The Ockenden Report

Emerging Findings and Recommendations from the Independent Review of Maternity Services at the Shrewsbury and Telford Hospital NHS Trust

Published on 10 Dec 2020. It is an interim report highlighting immediate actions following their initial findings.

As well as a number of recommendations made for the Trust involved, the report also made seven recommendations for immediate actions for NHS maternity services nationwide:

  1. Enhanced Safety

The report calls for increased collaboration and partnerships between Trusts, and states the need for Local Maternity Systems (LMSs) to be given greater oversight and responsibility for maternity safety. The report emphasises the need for transparency including the use of external experts for review of Serious Incidents (SIs), and reporting SIs to the local LMS.

  1. Listening to Women and Families

The report states the need for Trusts to ensure that the voices of women and families are listened to and heard. Again calling for the improvement of external engagement and oversight to aid change and transparency, it states Trusts must have independent external advocates who are answerable not just to the Trust, but also to the LMS. It also reaffirms the need for collaboration between board-level staff and maternity safety champions within the team, and engagement with local Maternity Voices Partnerships.

  1. Staff training and working together

The report identifies the vital importance of staff both working and training together to get the most effective multi-disciplinary teamworking environment, which has long been identified in many professional environments (such as aviation). It states that it is important for maternity training funds to be protected and used only for that purpose, and again calls for oversight and validation of collaborative training to be passed to the LMS.

  1. Managing Complex Pregnancy

The Ockenden Report states “there must be robust pathways in place for managing women with complex pregnancies”, and states that there is an urgent need to create regional hub and spoke models to ensure that specialist centres and clinicians can be engaged promptly where appropriately, whether through discussion and support or through referral to a specialist tertiary centre.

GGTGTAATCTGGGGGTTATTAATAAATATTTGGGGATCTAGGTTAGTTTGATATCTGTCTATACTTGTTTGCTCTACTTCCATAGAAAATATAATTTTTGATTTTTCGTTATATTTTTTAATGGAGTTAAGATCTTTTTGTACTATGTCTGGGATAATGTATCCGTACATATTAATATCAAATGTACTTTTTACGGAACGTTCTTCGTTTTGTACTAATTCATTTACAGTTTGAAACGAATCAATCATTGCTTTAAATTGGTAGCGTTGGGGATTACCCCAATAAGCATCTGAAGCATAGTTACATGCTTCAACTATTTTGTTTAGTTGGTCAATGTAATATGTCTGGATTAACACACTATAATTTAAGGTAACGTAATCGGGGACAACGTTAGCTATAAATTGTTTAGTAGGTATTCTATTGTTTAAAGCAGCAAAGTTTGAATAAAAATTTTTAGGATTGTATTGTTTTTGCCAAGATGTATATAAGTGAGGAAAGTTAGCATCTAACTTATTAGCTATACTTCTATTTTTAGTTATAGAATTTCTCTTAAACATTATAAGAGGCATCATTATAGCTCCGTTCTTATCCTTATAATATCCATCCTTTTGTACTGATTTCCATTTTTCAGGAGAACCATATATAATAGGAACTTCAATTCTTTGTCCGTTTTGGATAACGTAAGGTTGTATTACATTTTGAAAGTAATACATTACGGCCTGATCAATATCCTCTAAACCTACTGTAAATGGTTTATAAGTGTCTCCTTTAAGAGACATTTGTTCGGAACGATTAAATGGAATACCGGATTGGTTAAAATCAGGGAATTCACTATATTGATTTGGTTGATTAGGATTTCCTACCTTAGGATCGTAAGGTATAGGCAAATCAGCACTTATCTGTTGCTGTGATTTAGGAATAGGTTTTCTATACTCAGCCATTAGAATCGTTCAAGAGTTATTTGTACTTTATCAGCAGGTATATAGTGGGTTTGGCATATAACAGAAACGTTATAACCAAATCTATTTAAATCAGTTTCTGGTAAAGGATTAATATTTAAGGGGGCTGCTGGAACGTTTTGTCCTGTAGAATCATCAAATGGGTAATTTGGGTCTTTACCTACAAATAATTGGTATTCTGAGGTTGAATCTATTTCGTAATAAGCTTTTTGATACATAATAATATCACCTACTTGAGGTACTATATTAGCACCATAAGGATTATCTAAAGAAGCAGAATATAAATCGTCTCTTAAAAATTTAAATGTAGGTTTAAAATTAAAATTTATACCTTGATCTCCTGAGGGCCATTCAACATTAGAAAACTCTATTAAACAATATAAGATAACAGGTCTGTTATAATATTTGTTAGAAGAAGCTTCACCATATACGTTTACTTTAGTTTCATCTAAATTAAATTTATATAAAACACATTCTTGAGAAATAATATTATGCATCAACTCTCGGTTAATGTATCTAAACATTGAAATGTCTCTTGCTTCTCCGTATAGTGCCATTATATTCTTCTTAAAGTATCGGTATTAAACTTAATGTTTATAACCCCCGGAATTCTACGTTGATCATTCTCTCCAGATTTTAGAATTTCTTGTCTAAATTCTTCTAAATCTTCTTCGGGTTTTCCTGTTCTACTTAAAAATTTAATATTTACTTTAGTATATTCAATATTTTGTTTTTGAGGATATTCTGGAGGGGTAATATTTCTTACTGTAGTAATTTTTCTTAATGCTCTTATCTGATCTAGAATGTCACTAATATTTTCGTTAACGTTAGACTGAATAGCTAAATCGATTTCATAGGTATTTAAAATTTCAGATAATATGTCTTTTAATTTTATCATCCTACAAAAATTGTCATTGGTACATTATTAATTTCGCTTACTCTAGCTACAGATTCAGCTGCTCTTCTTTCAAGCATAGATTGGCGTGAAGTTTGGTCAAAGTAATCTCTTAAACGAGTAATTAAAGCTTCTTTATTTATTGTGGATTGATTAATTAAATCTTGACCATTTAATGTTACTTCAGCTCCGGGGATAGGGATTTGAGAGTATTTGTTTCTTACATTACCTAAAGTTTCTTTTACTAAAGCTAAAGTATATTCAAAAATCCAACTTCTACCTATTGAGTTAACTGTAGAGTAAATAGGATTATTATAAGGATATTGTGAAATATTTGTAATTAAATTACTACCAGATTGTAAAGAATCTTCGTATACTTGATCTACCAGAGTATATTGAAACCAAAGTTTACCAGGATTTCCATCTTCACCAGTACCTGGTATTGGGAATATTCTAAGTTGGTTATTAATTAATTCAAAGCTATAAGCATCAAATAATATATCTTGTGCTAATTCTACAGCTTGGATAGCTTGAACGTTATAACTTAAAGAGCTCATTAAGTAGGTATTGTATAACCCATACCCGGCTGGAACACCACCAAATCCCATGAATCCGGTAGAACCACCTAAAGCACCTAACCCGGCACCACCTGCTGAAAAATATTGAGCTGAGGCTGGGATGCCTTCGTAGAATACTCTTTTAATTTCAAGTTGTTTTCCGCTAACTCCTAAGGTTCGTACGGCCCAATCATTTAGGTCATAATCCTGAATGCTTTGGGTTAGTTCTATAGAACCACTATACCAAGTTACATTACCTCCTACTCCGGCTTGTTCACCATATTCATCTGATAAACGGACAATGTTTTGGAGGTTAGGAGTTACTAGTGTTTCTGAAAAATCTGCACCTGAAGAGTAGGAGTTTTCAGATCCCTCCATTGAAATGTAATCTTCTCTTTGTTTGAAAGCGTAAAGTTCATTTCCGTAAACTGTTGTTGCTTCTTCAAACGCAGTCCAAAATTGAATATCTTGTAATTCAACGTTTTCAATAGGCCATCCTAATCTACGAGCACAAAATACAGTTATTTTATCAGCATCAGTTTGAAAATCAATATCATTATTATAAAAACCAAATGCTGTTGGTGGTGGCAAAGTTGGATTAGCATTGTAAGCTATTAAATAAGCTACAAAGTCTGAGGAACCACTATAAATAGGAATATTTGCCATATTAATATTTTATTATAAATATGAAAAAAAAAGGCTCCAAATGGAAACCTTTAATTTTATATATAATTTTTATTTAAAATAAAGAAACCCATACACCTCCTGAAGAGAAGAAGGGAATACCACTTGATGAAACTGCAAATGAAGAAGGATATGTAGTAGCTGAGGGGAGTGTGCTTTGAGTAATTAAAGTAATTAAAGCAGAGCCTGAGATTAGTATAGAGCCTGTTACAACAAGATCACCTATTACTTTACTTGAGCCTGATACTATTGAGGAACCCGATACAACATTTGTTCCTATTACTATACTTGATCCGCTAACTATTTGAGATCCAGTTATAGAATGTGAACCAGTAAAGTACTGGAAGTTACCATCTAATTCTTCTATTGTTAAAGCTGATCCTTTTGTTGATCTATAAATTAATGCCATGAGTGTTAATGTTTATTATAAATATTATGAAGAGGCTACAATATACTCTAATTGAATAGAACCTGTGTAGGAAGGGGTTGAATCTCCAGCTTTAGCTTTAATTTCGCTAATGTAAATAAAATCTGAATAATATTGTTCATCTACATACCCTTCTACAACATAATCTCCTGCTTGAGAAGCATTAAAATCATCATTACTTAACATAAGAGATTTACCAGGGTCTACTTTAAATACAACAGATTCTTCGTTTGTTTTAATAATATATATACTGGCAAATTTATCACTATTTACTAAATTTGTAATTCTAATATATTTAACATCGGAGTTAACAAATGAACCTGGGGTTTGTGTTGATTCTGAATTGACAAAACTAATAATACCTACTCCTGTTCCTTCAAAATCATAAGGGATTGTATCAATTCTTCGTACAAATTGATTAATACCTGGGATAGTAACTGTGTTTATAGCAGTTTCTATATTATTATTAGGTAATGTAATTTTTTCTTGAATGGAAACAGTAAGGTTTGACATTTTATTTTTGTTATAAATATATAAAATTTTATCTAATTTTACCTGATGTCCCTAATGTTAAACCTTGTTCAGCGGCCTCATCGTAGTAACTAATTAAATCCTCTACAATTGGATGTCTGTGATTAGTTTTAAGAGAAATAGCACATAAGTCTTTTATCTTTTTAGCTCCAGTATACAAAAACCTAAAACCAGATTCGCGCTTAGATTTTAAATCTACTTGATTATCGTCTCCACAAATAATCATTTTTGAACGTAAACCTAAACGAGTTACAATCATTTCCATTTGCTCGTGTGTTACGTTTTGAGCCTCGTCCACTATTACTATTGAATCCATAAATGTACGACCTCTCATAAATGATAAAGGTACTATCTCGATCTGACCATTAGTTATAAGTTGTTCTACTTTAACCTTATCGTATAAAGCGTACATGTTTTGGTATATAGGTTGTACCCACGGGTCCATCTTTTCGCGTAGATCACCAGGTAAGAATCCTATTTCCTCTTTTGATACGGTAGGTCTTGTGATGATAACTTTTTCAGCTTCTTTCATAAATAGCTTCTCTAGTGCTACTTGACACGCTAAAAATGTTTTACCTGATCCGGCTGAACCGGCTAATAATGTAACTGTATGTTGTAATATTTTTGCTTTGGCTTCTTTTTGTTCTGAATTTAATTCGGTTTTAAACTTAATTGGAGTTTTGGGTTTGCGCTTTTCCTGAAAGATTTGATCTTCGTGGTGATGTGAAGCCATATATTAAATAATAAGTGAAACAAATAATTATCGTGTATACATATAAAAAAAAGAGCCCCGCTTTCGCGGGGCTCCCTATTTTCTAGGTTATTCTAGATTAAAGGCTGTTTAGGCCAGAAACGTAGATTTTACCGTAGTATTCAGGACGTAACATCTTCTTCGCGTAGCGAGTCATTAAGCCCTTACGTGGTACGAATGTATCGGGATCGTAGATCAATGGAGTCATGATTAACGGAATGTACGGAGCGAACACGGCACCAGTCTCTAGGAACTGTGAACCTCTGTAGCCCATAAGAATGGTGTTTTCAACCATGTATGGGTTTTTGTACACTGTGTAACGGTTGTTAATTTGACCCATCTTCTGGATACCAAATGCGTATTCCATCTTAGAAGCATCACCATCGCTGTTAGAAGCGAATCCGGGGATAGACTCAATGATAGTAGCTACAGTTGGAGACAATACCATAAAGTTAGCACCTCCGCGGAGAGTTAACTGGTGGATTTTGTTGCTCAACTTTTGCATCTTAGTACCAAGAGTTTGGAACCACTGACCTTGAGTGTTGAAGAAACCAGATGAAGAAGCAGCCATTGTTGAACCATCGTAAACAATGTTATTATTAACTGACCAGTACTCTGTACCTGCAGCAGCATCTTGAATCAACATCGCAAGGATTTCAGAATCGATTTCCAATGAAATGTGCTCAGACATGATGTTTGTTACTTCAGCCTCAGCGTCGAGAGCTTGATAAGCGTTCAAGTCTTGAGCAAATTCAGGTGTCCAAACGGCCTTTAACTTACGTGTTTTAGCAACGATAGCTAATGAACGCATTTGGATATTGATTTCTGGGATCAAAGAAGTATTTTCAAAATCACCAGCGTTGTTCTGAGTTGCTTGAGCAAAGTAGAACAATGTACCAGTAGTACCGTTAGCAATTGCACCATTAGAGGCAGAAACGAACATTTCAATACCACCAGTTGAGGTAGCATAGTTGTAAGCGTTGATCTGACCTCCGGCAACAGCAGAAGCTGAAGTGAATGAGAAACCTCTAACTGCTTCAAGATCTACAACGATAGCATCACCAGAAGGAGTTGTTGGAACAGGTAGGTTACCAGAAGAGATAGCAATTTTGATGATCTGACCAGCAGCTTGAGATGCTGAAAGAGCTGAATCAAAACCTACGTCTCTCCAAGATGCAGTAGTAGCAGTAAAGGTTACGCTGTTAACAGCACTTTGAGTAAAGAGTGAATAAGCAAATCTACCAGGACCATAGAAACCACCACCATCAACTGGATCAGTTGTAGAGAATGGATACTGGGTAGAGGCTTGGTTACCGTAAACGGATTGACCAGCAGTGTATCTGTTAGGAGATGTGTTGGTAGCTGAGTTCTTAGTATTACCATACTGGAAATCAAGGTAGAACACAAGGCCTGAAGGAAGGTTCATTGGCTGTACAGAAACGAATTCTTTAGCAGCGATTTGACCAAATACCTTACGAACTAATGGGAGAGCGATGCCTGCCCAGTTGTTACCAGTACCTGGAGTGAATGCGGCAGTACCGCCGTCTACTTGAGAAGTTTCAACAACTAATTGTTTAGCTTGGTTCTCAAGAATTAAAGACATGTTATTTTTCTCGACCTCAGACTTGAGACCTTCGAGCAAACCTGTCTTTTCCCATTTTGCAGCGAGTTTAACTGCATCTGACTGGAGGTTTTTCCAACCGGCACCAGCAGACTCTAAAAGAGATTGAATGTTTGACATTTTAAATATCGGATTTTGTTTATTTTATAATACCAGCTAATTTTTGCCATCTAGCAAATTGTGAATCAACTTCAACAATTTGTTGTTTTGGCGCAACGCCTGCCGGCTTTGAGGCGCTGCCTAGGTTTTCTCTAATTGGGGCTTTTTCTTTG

1. Risk Assessment throughout Pregnancy

Formal risk assessments should be undertaken at every contact during their pregnancy to ensure that they are receiving care from the most appropriate professionals and that their intended place of birth is consistently assessed in line with their clinical picture – again emphasising the importance of listening to women.

  1. Monitoring Fetal Wellbeing

The Ockenden Report calls for a dedicated Lead Midwife and Lead Obstetrician with seniority and specific experience to be a recognized focal point to provide leadership for fetal monitoring, including improving best practice in their service, implementing regular training, and ensuring compliance with the Saving Babies Lives Care Bundle (version 2) and future guidelines as they emerge.

Many Trusts have moved quickly to appoint Fetal Monitoring Midwives into formal roles.

  1. Informed Consent

The need for provision of accurate and evidence-based information to help women reach and express informed choices is recognised as essential, and emphasises the need to listen to women and families and make them an active part of the decision-making process about their care.

The full report can be read here.